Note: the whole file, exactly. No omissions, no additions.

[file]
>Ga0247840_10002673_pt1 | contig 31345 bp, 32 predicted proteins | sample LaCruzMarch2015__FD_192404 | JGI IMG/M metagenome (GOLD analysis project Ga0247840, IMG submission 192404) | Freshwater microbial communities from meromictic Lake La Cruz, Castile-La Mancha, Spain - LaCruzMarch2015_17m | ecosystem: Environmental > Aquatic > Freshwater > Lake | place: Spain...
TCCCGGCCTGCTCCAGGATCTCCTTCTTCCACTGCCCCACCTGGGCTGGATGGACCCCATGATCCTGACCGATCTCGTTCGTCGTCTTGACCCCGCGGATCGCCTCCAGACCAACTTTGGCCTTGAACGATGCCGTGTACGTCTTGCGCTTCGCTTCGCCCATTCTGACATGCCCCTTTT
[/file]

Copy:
>Ga0247840_10002673_pt1 | contig 31345 bp, 32 predicted proteins | sample LaCruzMarch2015__FD_192404 | JGI IMG/M metagenome (GOLD analysis project Ga0247840, IMG submission 192404) | Freshwater microbial communities from meromictic Lake La Cruz, Castile-La Mancha, Spain - LaCruzMarch2015_17m | ecosystem: Environmental > Aquatic > Freshwater > Lake | place: Spain...
TCCCGGCCTGCTCCAGGATCTCCTTCTTCCACTGCCCCACCTGGGCTGGATGGACCCCATGATCCTGACCGATCTCGTTCGTCGTCTTGACCCCGCGGATCGCCTCCAGACCAACTTTGGCCTTGAACGATGCCGTGTACGTCTTGCGCTTCGCTTCGCCCATTCTGACATGCCCCTTTT